Note, as shown in the above linked image, that most of the first points in the law are written specifically from the perspective that victims of domestic violence are women. This pattern establishes the rest of the law from that perspective, steering these programs to the exclusive service of women.
That is not gender neutrality.
Further, these grants establish a financial incentive to prosecute - 25% of grant funding must be allocated for this. Offering a financial incentive to prosecute, along with the establishment of two programs designed to use advocacy to pressure law enforcement and prosecutors in favor of the accuser, creates an environment wherein the system will be predisposed to prosecute regardless of the merits of the case.
In fact, refusal to cooperate with these advocates is not a viable option for authorities, as doing so could result not only in a loss of funding, but lawsuits citing the wording of VAWA and its associated laws, and damage to the reputations of elected officials - even when they are right in their refusal. As a result, courts are seeing and have been seeing cases like this one, in which the human element of the various cogs and wheels of the justice system are literally powerless to stop a woman supported by domestic abuse advocates from abusing the justice system as a means of wreaking vengeance upon her ex-husband."

evilthecat:

Batou667:
That's a rather blanket statement. Are you sure that applies to everybody? What about women, they don't seem to do too badly from being "feminised"?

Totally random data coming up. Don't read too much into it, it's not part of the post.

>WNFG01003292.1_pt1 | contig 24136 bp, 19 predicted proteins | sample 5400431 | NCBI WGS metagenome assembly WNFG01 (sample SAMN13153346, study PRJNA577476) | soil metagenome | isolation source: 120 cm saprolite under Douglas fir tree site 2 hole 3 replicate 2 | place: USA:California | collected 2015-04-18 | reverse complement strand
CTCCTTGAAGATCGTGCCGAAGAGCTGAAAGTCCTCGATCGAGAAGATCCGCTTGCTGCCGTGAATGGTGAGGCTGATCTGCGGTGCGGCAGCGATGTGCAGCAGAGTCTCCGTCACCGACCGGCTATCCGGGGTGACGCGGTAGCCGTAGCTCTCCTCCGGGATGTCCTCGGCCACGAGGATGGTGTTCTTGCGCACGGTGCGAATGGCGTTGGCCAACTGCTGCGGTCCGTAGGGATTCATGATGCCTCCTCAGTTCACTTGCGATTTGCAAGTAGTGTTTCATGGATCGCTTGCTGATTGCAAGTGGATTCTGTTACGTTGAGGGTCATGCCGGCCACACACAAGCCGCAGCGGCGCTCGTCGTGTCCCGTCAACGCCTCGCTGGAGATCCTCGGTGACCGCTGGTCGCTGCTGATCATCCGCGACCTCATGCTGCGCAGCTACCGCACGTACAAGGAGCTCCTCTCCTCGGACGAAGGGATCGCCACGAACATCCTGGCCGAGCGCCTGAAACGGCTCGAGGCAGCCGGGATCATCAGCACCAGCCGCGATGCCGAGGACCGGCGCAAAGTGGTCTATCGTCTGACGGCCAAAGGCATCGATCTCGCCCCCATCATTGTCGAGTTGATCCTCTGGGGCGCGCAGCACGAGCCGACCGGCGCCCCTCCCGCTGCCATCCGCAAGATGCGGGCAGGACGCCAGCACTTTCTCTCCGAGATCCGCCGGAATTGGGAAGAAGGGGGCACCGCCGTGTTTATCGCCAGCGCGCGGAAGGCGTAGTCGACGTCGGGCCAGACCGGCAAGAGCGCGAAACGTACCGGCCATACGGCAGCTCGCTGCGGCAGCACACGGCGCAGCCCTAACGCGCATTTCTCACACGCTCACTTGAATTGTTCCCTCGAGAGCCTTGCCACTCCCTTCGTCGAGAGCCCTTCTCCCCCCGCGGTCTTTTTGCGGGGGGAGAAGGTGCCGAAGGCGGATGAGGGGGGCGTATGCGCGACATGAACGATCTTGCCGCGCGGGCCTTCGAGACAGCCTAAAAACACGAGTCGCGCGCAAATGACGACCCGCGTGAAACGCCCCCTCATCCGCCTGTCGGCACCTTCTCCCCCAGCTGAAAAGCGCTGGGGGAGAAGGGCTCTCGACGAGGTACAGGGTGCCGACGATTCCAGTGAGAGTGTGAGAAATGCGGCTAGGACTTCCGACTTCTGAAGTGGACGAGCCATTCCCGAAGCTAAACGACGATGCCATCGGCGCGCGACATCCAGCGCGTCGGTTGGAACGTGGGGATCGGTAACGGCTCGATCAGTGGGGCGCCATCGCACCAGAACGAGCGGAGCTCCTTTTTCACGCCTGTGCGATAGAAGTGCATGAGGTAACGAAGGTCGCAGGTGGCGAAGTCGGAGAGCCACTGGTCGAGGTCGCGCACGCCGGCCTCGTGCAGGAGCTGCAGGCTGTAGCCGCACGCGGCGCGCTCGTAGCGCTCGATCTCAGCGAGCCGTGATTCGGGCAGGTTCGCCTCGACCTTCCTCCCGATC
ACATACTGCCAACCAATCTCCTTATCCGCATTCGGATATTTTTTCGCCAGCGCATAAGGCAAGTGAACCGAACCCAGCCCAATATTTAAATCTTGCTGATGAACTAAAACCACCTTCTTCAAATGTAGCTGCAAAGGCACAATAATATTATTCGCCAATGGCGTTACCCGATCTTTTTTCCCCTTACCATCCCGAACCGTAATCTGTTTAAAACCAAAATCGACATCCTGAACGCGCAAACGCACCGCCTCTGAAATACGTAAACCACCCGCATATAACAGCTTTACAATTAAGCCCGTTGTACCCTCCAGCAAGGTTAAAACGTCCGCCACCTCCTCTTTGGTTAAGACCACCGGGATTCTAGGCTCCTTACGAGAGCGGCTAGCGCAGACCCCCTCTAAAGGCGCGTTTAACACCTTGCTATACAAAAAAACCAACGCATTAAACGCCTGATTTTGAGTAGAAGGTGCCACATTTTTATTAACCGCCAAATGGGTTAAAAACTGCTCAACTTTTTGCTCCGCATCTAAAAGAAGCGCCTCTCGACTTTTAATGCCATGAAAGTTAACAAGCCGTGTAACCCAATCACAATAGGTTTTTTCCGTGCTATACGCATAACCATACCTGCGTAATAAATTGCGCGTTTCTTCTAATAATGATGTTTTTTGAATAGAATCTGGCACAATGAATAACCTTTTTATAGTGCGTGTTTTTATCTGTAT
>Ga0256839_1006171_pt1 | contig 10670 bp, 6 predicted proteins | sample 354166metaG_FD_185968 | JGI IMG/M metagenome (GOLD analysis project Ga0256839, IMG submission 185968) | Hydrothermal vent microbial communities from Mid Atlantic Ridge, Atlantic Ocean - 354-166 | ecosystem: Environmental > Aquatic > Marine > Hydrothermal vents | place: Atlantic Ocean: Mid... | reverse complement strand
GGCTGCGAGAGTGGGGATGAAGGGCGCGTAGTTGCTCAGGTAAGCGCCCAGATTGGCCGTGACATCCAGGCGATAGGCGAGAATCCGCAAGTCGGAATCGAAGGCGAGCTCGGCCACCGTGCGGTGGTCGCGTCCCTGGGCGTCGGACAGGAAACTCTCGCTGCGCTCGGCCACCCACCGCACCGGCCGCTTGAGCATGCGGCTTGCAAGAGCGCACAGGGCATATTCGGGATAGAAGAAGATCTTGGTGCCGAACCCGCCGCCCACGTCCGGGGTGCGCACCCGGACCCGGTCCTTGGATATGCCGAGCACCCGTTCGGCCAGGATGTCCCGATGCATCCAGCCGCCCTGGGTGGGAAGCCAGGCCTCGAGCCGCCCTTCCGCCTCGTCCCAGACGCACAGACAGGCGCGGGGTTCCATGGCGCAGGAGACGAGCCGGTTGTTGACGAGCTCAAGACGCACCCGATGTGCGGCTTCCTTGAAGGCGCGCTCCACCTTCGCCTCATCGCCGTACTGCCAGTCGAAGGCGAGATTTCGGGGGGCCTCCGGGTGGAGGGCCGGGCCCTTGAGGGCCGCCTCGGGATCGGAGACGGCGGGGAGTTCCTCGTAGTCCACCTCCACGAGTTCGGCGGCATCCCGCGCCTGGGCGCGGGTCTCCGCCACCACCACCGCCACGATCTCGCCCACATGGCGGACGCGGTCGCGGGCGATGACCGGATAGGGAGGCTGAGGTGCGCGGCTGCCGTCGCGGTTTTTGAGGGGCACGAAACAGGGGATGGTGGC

Yeah, I'm sure it applies to everybody.

There's no negative association applied to feminized men which is not also applied to all women by default. Women can always be assumed to be weak, to be less able to defend themselves, to lack physical and emotional fortitude, to lack clear judgement. If you feel hatred or disgust for men when they too-closely resemble women, then it's pretty safe to say you consider those behaviours in some way beneath you.

Being a gender non-conformist will always open you up to greater hostility, that goes for feminized men and masculine women alike, but weirdly, feminization remains a component in both forms of hostility. Feminization can be used as a tactic to insult anyone, be they male or female.

Schadrach:
snip

I'm going to step back a bit here and state that I've only skimmed the act, particularly the parts about funding allocation. Bear in mind, the act doesn't apply to me and I don't really care about it beyond the fact that regardless of the wording the actually provisions seem overwhelmingly positive.